I encounter several more people along the way. After that first experience with the couple, I choose to distance myself from anyone by stepping out onto the empty road momentarily and circling past them, rather than causing a fuss on the pavement. It doesn’t stop one woman from clearly holding her breath as I run past her, or one man from nervously recoiling away when he looks up and sees me, but it does assure not only their safety from me, but also (though I don’t fully acknowledge it at first) my safety from them. What occurs to me somewhere along the way is that I’m experiencing a complete reversal from the normal interaction between pedestrians and runners. In the many times that I have gone running in the past, I have been so used to passers-by ignoring me, so used to them pretending that I’m just not there, that it is astonishingly weird to see them react to my presence as I run past them, for them to simply acknowledge my existence. In this strange era of suspicion and sensitivity, it seems that no one is invisible, not even the runners.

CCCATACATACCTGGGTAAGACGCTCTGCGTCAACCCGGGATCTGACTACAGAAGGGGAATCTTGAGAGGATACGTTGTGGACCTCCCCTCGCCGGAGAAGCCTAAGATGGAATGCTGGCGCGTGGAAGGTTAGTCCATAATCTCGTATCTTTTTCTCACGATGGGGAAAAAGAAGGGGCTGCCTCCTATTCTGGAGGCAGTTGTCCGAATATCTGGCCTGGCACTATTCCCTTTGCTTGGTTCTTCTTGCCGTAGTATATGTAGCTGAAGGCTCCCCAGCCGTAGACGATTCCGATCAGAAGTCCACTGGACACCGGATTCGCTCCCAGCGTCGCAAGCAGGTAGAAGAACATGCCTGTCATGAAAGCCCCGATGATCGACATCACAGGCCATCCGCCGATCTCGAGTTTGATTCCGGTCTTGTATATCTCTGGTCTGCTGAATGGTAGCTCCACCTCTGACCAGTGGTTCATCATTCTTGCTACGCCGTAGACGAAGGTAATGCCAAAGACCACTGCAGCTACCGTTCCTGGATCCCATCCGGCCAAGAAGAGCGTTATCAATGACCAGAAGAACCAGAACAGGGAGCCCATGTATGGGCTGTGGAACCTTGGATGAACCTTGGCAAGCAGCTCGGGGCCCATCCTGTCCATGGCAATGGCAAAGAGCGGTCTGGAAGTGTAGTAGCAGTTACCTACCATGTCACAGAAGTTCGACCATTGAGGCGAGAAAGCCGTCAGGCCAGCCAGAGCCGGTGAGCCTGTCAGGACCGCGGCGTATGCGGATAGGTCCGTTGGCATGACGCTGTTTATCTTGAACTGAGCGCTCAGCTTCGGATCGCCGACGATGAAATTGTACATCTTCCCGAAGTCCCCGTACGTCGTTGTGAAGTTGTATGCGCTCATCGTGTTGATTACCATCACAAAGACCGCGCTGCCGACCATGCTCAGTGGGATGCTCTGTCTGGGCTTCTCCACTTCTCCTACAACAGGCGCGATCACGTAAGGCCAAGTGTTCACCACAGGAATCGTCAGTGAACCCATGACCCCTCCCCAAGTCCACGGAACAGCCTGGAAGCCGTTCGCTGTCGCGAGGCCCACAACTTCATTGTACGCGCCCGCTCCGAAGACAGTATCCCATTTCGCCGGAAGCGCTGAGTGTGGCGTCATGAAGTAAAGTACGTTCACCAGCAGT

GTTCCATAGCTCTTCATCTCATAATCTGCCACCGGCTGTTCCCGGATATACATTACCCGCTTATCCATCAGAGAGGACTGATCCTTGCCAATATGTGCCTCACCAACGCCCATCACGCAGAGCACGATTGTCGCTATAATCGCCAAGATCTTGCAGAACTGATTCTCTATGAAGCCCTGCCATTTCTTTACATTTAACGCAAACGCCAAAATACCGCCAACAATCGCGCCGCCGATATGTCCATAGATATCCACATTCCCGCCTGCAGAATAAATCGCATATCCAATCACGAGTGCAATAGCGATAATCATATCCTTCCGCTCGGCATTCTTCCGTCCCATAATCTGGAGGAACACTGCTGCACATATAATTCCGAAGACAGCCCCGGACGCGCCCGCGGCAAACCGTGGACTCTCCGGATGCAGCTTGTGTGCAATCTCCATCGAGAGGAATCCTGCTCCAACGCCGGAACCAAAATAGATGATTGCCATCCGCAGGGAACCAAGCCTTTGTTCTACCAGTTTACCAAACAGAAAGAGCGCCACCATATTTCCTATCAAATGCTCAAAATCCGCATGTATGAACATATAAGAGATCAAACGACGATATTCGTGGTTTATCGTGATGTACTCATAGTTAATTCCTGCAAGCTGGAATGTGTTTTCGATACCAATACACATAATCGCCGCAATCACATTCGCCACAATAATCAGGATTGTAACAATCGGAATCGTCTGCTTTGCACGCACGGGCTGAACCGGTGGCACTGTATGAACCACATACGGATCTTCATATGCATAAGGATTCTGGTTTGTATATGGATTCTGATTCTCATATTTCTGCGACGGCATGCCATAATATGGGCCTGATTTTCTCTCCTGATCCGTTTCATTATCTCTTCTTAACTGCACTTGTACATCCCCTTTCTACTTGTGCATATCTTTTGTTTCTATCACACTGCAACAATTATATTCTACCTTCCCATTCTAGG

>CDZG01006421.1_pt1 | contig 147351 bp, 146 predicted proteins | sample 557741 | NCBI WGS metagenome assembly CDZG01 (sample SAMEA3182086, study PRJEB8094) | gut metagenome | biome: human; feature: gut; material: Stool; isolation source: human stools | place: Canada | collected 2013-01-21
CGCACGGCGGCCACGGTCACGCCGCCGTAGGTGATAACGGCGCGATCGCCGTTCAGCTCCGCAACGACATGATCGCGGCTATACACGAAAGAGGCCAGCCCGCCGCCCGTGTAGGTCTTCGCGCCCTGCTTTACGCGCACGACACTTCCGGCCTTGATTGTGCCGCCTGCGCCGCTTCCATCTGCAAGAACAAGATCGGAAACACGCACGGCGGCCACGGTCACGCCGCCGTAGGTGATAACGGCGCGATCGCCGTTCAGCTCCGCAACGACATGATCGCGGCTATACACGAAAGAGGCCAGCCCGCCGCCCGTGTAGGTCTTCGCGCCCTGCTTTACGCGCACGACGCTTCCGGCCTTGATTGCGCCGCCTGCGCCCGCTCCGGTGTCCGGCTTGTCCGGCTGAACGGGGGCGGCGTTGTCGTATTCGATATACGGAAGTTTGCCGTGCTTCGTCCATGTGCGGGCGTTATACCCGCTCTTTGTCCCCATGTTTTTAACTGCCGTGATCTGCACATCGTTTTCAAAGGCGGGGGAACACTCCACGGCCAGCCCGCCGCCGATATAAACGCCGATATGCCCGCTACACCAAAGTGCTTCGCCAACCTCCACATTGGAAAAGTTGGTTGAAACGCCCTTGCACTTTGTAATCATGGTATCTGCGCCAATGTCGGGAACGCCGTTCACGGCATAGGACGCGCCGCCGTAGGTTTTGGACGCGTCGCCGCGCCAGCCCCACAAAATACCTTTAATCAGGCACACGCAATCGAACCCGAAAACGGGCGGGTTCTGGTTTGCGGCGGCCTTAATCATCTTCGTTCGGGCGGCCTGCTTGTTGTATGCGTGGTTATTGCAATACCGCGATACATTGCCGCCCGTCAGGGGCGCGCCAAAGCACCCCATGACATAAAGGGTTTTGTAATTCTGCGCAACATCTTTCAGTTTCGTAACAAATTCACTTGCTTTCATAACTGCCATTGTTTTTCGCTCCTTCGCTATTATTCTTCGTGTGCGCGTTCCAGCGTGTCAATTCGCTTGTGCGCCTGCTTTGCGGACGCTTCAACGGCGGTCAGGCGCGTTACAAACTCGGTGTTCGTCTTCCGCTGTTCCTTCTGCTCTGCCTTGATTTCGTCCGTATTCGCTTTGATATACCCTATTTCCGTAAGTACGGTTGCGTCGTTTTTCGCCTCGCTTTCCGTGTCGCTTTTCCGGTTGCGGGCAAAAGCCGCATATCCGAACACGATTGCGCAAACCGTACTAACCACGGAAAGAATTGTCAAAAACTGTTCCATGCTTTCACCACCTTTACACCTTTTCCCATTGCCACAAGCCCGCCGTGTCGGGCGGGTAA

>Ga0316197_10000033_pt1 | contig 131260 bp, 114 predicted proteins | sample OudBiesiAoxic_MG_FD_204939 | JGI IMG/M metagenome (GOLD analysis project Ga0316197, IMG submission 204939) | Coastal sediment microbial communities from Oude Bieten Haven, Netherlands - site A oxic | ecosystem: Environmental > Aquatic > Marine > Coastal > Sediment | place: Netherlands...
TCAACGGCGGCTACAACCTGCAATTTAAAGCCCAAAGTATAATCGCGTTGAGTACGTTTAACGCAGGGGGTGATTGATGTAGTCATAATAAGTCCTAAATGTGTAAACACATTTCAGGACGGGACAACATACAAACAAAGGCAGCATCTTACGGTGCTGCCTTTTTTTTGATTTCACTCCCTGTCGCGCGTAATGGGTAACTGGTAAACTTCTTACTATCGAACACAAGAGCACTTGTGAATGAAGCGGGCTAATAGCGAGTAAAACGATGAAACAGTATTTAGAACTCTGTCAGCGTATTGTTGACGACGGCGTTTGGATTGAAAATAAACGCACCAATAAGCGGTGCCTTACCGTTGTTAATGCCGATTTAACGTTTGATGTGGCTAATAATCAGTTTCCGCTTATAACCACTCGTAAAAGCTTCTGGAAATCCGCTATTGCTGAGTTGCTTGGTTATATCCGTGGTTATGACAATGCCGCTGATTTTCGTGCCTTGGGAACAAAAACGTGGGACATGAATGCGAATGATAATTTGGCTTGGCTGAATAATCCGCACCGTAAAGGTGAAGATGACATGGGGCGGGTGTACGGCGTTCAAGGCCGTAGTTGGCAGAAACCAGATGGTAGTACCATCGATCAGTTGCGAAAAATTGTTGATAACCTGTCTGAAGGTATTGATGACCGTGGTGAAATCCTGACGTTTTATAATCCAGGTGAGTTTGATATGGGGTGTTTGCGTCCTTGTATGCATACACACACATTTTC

Countless other runners come and go while I complete my own route, along with an array of cyclists and even a few skateboarders - all of whom, like me, have been tempted out from their homes by a combination of great weather and boredom. On several occasions, shrieking sirens alert us that a higher number of police cars and ambulances are also out for the day, but not for the same reasons. As I run further and further in the unwavering heat, drawing ever closer to my proverbial finish line back at where I started, all of this noise floating into and out of my head – the police cars, the pedestrians, the worries, the realisations – all fade into obscurity, and I am left, once again with a pure focus on my own self. The tingle of my hair brushing against my forehead. The beads of sweat running down the side of my face. The ache of my knees and ankles against the hard ground. Before long I’m back home – back to my own little world. I drink water, I cool down, I shower, I enjoy that same natural high that accompanies the end of every run, I get dressed again, and then I look out from my bedroom window.